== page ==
Abstract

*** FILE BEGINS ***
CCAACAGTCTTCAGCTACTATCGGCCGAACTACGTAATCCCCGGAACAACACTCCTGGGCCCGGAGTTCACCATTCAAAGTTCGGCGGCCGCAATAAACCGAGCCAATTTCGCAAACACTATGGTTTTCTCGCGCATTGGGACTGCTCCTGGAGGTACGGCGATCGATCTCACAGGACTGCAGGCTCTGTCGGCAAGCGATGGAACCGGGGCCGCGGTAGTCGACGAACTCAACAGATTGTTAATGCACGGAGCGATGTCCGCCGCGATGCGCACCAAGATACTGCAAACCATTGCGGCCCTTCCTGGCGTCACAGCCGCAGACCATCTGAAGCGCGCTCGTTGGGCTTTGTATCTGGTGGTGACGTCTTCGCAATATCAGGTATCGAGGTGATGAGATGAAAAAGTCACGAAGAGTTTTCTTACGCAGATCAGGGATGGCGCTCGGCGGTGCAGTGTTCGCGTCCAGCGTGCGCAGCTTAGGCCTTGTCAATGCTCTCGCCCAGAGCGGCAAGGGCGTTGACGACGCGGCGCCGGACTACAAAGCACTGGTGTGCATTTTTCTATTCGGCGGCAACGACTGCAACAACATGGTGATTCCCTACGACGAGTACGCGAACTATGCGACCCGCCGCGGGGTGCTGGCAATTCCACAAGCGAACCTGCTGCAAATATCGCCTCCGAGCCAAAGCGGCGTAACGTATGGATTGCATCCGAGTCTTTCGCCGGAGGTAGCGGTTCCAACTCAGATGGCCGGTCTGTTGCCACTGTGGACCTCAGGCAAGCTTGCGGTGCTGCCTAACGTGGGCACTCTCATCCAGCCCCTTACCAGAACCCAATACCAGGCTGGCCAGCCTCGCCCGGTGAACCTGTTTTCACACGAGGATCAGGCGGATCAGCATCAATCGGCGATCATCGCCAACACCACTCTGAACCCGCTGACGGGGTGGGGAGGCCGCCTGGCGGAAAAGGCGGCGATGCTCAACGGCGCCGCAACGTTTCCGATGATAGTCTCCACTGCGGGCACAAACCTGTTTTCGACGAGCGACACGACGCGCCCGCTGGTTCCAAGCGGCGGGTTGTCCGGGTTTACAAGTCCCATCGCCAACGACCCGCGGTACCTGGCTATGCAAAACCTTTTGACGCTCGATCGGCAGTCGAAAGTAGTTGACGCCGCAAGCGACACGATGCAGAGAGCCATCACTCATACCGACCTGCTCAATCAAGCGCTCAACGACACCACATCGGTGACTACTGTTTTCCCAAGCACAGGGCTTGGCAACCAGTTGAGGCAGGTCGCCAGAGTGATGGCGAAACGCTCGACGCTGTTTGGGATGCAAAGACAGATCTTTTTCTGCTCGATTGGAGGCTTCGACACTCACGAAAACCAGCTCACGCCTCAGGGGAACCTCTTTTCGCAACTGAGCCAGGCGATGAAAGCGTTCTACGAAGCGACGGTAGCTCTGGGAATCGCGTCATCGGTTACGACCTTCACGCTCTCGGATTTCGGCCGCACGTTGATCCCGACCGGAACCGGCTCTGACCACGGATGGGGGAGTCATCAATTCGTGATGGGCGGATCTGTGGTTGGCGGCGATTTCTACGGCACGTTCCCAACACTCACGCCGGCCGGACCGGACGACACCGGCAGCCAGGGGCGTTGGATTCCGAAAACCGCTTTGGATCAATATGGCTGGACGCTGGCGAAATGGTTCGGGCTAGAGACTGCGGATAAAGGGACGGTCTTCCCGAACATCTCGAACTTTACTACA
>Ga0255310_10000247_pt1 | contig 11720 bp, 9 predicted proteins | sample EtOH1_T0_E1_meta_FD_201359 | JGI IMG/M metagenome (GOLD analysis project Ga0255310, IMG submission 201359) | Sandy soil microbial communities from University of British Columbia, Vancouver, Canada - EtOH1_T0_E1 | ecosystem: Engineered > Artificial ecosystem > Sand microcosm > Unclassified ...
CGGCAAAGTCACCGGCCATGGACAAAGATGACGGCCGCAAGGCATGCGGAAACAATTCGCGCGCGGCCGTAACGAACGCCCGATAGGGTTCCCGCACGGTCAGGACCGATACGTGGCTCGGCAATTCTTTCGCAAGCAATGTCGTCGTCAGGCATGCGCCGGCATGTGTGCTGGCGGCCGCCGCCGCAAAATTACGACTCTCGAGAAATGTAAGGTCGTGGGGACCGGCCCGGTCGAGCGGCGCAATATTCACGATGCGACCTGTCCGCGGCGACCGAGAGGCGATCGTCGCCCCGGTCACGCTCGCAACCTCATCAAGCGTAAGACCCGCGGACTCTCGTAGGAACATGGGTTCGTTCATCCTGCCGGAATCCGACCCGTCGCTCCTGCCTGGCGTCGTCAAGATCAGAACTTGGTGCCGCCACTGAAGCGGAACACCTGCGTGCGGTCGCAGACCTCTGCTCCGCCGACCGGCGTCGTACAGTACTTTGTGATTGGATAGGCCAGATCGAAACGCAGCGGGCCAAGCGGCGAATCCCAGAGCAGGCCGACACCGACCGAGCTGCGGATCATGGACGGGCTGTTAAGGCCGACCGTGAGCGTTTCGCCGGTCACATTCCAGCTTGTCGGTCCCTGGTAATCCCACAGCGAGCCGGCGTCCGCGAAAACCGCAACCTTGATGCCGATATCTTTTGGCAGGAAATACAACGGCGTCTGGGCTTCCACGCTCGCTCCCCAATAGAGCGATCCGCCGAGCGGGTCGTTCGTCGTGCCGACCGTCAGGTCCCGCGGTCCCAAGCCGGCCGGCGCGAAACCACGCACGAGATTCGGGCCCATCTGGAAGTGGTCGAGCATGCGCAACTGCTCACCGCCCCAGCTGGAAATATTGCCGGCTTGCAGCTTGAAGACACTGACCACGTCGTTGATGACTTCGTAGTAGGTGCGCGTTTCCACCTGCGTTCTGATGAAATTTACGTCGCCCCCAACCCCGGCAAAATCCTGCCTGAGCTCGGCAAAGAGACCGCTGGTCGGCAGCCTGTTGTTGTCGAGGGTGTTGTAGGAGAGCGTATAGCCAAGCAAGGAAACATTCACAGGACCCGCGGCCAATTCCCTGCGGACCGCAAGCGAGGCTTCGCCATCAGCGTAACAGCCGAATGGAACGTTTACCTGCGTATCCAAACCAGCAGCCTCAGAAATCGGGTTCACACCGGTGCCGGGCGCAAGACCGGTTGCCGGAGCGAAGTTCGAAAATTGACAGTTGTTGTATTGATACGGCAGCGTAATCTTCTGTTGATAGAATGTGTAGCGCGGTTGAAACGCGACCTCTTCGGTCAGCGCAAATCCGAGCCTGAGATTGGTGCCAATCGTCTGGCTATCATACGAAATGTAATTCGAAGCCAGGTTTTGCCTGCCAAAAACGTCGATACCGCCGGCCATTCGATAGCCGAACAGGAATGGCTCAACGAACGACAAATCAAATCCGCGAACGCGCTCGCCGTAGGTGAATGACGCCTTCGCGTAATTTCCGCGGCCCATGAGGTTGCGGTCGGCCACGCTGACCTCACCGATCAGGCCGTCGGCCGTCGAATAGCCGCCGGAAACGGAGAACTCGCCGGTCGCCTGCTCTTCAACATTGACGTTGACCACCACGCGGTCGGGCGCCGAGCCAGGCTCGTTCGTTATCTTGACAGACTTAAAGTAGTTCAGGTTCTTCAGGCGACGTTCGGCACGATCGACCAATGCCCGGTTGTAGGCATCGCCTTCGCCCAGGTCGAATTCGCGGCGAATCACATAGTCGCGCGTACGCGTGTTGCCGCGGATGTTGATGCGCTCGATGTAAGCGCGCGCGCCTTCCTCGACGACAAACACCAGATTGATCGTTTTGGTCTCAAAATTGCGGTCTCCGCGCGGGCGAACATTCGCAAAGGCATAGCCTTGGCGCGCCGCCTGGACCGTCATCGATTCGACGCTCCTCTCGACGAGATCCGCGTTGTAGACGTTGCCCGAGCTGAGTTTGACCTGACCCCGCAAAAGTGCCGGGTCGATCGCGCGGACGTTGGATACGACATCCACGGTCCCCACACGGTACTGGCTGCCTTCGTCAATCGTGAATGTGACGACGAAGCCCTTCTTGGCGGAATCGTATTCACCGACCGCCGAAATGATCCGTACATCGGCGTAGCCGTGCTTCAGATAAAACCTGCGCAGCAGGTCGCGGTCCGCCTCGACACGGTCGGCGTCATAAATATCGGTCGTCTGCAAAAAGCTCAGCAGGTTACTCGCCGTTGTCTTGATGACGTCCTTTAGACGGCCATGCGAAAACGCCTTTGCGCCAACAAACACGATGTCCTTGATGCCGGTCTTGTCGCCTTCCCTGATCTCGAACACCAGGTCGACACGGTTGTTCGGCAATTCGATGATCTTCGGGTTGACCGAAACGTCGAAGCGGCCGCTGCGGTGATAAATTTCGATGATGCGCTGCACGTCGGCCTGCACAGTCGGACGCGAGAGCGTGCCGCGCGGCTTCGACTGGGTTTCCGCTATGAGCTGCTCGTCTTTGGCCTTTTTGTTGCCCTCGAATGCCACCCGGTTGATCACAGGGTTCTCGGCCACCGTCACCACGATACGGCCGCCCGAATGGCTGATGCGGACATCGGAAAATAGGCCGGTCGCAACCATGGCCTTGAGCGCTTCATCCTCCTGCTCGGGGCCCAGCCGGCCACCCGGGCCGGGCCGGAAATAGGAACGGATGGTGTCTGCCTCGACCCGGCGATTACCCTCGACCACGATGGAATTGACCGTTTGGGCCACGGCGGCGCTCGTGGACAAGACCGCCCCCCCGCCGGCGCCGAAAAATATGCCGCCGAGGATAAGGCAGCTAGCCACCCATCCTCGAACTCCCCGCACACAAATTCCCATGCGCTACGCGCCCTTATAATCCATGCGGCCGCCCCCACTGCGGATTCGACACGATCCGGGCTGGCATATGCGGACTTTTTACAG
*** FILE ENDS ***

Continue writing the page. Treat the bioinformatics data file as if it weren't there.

The tegumental ultrastructure of the intestinal fluke Bucephalus anguillae was studied with the use of scanning and transmission electron microscopy. The surface of the tegument is covered by transverse ridges from which protrude numerous closely packed, digitated, and claw-shaped spines. Cobblestone-like units of the tegument were observed on the crescent-shaped formation of the rhynchus and at the posterior part of the body. Three types of sensory structures were examined, i.e., 2 uniciliated receptors and 1 without cilia. As anterior–posterior differences were observed, particular attention was given to spines and sensory receptors. Spine insertion zones and average cilia length are variable between anterior and posterior tegument areas. Ultrastructural study revealed that the tegument of B. anguillae has a typical syncytial organization with a distal cytoplasm lying over a basal matrix and cytons below. Cytoplasmic bridges allowed transit of secretory vesicles and granules. Diagrams of spines and sensory receptors were made to help in understanding the nature of these structures.

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